KPM

Special Needs Trust Elderly Parents In Your Estate Plan Beneficiary Designations Turn Down An Inheritance Power Of Attorney Inter Vivos Securities Laws DAPT College-Age Children Do Need An Estate Plan Estate Planning Documents Annual Gift Tax Exclusion CRT Name A Guardian Power To Remove A Trustee Living Trust Owning Assets Silent & Incentive Trusts Payable-On-Death Accounts Reduce your estate tax Executor Art Collection QTIP Trust portability Life insurance Portability Probate Original Will Estate Planning Estate Plan Estate Planning Estate Planning Asset Protection Strategies

Take Steps To Properly Address Guns In Your Estate Plan

Not all assets are created equal. One such asset to consider in your estate plan is firearms. If you own one or more guns, careful planning is required to avoid running afoul of complex federal and state laws. Without proper planning, there’s a risk that the government will confiscate your guns or that the executor of your estate, your trustees, or your beneficiaries will inadvertently commit a felony.

Follow Federal, State, & Local Laws
Guns are unique among personal property because federal and state laws prohibit certain persons from possessing firearms. For example, under the federal Gun Control Act, ‘prohibited persons’ include convicted felons, fugitives, unlawful drug users or addicts, mentally incompetent persons, illegal or nonimmigrant aliens, persons dishonorably discharged from the armed forces, persons who have renounced their U.S. citizenship, and persons convicted of certain crimes involving domestic violence or subject to certain domestic violence restraining orders.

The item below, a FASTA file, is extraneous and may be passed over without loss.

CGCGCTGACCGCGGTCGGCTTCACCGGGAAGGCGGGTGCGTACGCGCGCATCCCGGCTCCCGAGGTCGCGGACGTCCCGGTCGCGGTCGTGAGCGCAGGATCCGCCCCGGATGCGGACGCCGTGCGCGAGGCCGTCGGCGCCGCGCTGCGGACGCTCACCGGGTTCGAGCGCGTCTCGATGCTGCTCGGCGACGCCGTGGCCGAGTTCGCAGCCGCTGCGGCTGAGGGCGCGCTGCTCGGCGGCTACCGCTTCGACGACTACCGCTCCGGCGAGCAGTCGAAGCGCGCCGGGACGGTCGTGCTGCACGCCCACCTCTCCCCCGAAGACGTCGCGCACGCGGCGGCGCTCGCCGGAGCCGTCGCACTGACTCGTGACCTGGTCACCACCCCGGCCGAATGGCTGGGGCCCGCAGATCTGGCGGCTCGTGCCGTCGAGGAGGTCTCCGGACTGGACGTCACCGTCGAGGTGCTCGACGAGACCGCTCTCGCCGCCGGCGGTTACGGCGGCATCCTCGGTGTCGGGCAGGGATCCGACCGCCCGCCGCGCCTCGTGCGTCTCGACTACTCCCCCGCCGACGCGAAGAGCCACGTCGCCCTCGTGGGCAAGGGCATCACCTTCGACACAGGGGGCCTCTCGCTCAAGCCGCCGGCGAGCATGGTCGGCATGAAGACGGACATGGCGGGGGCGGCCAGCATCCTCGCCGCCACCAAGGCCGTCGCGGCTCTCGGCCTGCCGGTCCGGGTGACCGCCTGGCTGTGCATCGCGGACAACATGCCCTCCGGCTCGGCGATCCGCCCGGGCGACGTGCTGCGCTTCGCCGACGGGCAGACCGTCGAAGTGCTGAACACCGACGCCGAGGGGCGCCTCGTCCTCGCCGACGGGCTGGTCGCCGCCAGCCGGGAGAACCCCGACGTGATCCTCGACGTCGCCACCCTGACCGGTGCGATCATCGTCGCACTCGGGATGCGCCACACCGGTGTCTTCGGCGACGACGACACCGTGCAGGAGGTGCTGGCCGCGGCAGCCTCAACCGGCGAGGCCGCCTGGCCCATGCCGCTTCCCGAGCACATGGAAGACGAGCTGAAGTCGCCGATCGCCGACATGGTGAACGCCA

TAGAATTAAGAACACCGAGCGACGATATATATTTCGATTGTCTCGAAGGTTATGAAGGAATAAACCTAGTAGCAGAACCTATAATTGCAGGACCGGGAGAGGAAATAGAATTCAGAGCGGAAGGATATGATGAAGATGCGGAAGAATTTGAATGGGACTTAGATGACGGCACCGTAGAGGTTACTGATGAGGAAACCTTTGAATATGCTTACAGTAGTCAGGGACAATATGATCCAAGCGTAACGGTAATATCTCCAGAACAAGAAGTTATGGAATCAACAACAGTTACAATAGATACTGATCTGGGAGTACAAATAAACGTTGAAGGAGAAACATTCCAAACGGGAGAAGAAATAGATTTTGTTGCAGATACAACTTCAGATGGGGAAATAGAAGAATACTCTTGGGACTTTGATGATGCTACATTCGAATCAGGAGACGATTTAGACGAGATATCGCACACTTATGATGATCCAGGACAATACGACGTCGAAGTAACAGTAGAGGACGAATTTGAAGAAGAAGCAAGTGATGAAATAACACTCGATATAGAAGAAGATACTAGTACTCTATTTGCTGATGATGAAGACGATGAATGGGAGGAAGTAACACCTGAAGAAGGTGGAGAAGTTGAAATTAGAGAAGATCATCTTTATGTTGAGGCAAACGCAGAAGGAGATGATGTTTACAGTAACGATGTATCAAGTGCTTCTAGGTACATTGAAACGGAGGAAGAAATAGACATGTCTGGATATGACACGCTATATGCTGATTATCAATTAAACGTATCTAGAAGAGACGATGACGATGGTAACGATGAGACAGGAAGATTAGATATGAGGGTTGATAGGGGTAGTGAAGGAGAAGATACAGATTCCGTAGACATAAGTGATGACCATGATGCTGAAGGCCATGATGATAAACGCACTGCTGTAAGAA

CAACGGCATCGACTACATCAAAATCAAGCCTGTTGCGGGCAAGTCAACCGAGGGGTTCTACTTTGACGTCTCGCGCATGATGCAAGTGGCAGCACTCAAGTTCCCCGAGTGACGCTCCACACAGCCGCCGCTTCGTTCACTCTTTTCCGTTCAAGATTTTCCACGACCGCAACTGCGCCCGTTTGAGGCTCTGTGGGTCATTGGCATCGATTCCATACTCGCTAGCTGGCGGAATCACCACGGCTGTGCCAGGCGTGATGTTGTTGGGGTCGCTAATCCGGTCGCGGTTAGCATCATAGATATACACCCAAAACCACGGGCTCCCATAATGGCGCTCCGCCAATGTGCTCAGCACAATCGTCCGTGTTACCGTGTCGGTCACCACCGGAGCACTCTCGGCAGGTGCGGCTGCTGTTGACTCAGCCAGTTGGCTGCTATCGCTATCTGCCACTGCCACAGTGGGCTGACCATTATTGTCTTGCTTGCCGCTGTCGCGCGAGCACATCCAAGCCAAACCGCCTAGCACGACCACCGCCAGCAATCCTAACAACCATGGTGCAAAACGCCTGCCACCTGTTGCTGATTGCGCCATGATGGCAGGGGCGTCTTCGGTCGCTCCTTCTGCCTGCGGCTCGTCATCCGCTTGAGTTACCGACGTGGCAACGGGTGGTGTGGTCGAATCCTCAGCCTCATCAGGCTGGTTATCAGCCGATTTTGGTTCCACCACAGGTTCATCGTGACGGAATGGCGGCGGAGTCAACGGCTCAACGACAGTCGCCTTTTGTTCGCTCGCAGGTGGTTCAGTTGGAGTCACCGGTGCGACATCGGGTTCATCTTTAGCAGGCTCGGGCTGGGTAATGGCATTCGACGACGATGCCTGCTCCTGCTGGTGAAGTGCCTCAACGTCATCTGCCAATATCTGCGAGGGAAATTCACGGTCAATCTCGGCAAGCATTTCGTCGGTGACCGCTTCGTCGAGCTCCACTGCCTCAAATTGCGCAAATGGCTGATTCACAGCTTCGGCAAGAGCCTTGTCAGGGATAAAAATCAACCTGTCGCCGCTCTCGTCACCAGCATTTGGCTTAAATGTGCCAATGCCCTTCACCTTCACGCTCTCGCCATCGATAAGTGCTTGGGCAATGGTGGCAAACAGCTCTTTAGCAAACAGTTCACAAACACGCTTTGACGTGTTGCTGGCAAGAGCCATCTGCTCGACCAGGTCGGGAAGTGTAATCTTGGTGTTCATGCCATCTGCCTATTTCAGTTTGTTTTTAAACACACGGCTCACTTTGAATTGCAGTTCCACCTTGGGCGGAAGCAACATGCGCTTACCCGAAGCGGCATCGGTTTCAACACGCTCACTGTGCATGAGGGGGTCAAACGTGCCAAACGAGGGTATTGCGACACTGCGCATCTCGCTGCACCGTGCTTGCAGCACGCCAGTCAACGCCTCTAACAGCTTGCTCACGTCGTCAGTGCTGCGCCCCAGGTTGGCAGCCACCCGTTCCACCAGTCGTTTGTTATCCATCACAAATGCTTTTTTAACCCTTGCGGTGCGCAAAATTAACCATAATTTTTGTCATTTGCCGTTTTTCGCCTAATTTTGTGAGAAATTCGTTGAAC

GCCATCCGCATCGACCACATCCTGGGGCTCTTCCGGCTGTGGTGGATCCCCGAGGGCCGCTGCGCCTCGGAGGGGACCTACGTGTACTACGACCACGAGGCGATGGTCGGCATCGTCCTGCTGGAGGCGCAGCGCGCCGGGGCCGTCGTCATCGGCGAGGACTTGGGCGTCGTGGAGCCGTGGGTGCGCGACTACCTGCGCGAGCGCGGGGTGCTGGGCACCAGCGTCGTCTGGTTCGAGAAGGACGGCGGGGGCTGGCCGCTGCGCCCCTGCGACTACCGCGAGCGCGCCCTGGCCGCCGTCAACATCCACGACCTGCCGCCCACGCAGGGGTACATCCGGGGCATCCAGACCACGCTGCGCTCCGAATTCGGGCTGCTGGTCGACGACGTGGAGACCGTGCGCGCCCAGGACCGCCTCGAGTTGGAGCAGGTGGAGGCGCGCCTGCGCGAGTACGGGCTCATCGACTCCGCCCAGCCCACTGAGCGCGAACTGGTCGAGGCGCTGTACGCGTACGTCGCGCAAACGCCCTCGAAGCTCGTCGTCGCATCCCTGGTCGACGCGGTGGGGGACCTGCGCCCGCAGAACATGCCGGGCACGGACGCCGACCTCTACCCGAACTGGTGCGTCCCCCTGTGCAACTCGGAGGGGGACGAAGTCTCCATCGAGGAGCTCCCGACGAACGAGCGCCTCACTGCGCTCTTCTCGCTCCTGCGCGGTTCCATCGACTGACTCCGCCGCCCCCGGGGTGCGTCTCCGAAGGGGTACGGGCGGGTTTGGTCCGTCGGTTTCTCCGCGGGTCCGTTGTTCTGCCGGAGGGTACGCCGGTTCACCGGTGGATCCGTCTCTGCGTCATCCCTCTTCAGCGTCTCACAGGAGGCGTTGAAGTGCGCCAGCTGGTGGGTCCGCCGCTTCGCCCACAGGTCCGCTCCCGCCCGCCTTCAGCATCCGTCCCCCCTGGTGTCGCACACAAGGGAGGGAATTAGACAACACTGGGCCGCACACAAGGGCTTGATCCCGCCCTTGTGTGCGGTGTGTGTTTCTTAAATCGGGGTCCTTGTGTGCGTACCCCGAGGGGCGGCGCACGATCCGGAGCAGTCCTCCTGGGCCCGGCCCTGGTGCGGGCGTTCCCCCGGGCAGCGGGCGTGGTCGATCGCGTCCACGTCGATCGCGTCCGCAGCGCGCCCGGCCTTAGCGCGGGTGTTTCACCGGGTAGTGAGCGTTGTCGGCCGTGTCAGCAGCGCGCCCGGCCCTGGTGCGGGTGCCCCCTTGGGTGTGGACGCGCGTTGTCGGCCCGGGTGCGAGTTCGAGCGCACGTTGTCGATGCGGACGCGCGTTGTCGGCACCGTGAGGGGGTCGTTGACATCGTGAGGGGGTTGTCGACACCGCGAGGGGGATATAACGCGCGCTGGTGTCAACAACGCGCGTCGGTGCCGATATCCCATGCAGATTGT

Other persons may be prohibited from receiving firearms under state or local laws. These restrictions apply not only to your beneficiaries, but also to executors or trustees who come into possession of firearms.

Under federal law, certain firearms — such as short-barreled rifles, shotguns, and fully automatic machine guns — must be registered (with the Bureau of Alcohol, Tobacco, Firearms and Explosives) to a transferee by the transferor. Additional steps also must be taken when transporting these firearms across state lines. For other types of firearms, states may require registration and may impose mandatory background checks, permits, and other requirements for firearms transported across state lines.

Consider A Gun Trust
Given the complexity of federal and state gun laws, and the stiff penalties for violating them, it’s critical to consult knowledgeable advisors when providing for guns in your estate plan. You also might consider creating a gun trust — with a trustee who has expertise on gun laws, safety and storage protocols, and transfer requirements — to facilitate the process.

Related Articles

Talk with the pros

Our CPAs and advisors are a great resource if you’re ready to learn even more.